Publication Type:Journal Article
Source:J Physiol, Volume 589, Issue Pt 23, p.5677-89 (2011)
Keywords:Animals, CA3 Region, Hippocampal, Calcium, Carrier Proteins, Excitatory Postsynaptic Potentials, In Vitro Techniques, Membrane Proteins, Mice, Mice, Knockout, Mossy Fibers, Hippocampal, Patch-Clamp Techniques, Pyramidal Cells, Rats, Rats, Sprague-Dawley, Receptors, Metabotropic Glutamate, Receptors, N-Methyl-D-Aspartate, Synaptic Transmission, Zinc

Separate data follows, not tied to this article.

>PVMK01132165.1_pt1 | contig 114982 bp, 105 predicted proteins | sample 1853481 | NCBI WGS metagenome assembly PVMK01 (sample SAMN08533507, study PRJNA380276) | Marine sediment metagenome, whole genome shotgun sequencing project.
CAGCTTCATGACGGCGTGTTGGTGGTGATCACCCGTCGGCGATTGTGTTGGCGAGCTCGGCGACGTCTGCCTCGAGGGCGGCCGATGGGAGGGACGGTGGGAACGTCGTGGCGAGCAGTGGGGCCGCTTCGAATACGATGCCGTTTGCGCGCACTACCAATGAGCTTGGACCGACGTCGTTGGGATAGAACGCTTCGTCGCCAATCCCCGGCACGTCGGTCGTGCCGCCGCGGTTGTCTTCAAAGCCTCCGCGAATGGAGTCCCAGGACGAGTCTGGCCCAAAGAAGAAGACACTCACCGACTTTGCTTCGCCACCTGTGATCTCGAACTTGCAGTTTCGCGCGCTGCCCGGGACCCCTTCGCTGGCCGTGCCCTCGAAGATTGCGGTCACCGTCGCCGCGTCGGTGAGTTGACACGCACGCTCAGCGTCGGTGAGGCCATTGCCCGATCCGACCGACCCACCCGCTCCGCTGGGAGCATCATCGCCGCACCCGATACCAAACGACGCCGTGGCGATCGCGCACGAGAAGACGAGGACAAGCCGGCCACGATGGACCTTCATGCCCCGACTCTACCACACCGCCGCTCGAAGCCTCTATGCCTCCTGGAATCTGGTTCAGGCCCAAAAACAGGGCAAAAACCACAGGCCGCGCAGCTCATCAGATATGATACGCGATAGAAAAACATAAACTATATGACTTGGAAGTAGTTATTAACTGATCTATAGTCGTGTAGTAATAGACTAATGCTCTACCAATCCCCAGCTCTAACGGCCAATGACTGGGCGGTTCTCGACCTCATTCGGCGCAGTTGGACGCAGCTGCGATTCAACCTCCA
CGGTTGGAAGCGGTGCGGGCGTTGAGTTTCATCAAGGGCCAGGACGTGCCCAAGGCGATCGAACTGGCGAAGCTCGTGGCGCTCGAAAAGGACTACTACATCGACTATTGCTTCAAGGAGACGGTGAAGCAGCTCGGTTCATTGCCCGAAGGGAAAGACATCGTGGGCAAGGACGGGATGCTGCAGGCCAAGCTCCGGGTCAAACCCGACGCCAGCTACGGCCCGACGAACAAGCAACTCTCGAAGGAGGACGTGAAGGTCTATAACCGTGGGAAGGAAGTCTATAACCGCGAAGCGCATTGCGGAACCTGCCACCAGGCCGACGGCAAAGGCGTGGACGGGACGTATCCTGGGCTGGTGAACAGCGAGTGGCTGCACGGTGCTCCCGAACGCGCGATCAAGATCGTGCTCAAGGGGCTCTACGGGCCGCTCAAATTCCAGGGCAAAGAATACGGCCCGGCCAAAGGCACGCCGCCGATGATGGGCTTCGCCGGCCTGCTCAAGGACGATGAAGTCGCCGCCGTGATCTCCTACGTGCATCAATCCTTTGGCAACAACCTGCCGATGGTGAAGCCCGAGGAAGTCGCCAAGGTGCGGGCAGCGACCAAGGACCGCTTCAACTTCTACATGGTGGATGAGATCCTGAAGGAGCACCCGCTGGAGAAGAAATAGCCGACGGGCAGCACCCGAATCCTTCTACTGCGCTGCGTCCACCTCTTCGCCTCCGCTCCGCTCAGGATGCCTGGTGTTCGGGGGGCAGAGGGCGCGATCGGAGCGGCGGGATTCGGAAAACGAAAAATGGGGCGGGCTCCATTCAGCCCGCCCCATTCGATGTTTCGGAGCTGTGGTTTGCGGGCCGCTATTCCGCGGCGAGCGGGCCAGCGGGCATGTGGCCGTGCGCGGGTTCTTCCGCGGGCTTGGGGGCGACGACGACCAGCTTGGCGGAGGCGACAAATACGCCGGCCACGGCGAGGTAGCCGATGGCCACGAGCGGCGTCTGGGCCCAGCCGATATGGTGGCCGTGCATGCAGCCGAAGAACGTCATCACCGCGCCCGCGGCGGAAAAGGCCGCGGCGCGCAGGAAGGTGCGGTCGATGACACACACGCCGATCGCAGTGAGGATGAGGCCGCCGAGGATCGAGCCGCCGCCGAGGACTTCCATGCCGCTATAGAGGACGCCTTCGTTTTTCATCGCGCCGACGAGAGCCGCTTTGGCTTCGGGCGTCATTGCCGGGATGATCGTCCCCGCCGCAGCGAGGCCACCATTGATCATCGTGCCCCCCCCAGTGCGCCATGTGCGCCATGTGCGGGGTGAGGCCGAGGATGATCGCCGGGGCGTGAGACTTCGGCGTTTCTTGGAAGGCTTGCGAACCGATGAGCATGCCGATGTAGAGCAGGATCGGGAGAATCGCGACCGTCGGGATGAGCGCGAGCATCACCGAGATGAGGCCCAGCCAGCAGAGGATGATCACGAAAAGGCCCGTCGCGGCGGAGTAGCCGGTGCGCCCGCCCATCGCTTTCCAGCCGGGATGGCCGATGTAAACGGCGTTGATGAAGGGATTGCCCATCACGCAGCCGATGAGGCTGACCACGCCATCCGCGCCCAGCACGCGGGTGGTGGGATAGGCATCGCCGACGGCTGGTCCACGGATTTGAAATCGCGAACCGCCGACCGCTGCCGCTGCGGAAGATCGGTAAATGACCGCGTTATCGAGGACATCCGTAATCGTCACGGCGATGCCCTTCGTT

The co-release of neuromodulatory substances in combination with classic neurotransmitters such as glutamate and GABA from individual presynaptic nerve terminals has the capacity to dramatically influence synaptic efficacy and plasticity. At hippocampal mossy fibre synapses vesicular zinc is suggested to serve as a cotransmitter capable of regulating calcium release from internal stores in postsynaptic CA3 pyramidal cells. Here we investigated this possibility using combined intracellular ratiometric calcium imaging and patch-clamp recording techniques. In acute hippocampal slices a brief train of mossy fibre stimulation produced a large, delayed postsynaptic Ca(2+) wave that was spatially restricted to the proximal apical dendrites of CA3 pyramidal cells within stratum lucidum. This calcium increase was sensitive to intracellularly applied heparin indicating reliance upon release from internal stores and was triggered by activation of both group I metabotropic glutamate and NMDA receptors. Importantly, treatment of slices with the membrane-impermeant zinc chelator CaEDTA did not influence the synaptically evoked postsynaptic Ca(2+) waves. Moreover, mossy fibre stimulus evoked postsynaptic Ca(2+) signals were not significantly different between wild-type and zinc transporter 3 (ZnT3) knock-out animals. Considered together our data do not support a role for vesicular zinc in regulating mossy fibre evoked Ca(2+) release from CA3 pyramidal cell internal stores.